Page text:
JLF: They look similar. There is always the spirals and the bright colors, but I don’t do the mixed media… My signature is the spiral, and I do suns a lot. Almost every one of the murals has a sun on it. I actually did volunteer work in Thailand and that’s the first mural I did. The place we were staying, we just had these bungalow huts. This was after the Tsunami in 2004… They asked me, this was one of the villages that was hit, [if I] wanted to brighten up the place. They said, “You can paint whatever you want.” So I painted big sunshines all over, and palm trees, and butterflies.

JK: Is that how you got started with travel?

JLF: That actually is how I got started with the international travel. I’ve been traveling since I was like a month old. My dad was a mechanic for the airlines, so we flew for free. We were an airline family. He has the travel bug too. That’s probably where I got it… [Thailand] was my first big international travel. That was the big one, and when I did that, it was like this whole world was open to me. I couldn’t believe how much there was to see out there. And just that feeling. I was a goner after that.

JK: You’ve travelled all over the world, to many, close to 30, countries. But you still come back to Pittsburgh. What do you like about being an artist in Pittsburgh? And what keeps you coming back?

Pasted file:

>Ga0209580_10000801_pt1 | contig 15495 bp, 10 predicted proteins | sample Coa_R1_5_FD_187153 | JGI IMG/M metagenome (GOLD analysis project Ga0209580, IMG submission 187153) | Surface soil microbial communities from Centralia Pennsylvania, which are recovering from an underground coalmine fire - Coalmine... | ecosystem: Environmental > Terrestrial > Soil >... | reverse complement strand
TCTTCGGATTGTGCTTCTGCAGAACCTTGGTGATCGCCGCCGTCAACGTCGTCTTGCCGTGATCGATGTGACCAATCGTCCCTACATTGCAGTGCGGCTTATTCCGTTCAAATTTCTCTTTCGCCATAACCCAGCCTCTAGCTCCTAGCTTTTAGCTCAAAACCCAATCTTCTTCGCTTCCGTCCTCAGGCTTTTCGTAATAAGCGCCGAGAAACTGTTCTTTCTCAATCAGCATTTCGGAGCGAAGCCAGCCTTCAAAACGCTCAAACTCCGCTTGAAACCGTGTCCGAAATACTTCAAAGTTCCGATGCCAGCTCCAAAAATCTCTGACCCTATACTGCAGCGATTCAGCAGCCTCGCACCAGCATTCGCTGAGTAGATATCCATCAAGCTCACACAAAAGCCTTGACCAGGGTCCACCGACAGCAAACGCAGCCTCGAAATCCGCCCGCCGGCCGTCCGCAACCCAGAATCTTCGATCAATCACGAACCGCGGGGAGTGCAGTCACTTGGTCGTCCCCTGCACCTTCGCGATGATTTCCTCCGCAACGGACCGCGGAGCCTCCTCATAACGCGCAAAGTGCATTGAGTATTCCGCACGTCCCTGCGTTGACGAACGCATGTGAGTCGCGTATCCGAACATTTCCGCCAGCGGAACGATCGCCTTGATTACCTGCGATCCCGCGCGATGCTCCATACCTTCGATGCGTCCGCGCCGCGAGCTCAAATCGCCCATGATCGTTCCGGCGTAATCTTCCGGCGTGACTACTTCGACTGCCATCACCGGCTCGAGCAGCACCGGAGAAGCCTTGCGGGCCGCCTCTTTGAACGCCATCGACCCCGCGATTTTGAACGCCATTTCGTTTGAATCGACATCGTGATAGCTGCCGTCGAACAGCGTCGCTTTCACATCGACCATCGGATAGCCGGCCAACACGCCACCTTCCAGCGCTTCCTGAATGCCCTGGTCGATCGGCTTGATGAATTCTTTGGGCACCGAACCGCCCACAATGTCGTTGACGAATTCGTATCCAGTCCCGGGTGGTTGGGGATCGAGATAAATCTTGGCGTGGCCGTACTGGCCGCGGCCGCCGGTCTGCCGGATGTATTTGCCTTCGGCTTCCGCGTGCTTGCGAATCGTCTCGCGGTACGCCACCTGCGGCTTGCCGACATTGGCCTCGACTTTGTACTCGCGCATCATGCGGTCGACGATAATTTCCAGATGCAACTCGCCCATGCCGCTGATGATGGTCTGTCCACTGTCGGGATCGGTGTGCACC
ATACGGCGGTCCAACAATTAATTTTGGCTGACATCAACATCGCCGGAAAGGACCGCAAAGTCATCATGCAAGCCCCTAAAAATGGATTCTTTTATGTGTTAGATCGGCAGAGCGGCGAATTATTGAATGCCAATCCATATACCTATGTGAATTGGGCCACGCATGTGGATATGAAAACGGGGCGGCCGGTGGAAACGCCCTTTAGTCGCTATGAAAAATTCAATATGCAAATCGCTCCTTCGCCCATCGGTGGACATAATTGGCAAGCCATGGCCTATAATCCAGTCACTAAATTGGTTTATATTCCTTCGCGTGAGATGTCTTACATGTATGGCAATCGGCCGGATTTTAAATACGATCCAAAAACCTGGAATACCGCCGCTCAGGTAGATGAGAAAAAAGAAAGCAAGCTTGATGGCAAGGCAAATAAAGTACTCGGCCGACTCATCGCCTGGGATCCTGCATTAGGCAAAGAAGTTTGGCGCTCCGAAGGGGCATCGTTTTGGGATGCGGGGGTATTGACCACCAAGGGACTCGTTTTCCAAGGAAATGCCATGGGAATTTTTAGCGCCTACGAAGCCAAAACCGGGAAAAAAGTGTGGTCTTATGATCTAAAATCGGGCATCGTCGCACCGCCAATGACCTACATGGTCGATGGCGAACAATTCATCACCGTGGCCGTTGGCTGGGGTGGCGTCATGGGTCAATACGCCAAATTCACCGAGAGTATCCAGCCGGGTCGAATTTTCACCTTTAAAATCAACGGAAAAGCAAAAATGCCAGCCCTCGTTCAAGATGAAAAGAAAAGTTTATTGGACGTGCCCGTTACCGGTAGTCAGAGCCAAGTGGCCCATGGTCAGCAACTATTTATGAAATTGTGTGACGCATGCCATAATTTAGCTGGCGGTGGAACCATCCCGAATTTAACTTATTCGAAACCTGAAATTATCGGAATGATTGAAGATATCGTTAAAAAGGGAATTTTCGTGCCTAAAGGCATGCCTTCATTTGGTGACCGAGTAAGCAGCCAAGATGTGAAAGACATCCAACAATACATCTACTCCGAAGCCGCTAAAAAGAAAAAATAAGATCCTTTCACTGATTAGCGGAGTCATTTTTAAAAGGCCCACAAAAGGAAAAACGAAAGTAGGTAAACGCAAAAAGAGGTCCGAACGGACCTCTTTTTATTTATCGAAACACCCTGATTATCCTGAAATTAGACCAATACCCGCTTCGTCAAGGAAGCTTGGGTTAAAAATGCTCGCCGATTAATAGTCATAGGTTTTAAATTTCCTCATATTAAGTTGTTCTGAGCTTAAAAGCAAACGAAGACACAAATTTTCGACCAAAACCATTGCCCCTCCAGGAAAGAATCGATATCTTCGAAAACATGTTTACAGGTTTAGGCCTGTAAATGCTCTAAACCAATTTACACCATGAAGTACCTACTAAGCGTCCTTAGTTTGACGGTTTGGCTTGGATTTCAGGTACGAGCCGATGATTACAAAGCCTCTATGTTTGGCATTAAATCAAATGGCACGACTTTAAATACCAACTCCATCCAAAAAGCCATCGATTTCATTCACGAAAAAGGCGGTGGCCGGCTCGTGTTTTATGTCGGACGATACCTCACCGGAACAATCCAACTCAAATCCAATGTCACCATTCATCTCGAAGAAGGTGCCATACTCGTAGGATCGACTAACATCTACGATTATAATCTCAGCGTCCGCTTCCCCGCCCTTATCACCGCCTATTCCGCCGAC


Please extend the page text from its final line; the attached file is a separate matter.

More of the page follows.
JLF: Well I was born in Pittsburgh and it’s always been my roots. Even when I was living far away, off in some other country, it was always my home. I lived in Arizona, California, Hawaii, and difference places here for a while. But Pittsburgh always was my home. It just always brought me back here. You can take the girl out of Pittsburgh but you can’t take Pittsburgh out of the girl...So there’s the home feeling here, and it’s very supportive of the arts here. I love how diverse it is… I feel like the people here are supportive of self expression and of being who you are. That comes across in the arts… Pittsburgh’s very open, and loving, and accepting.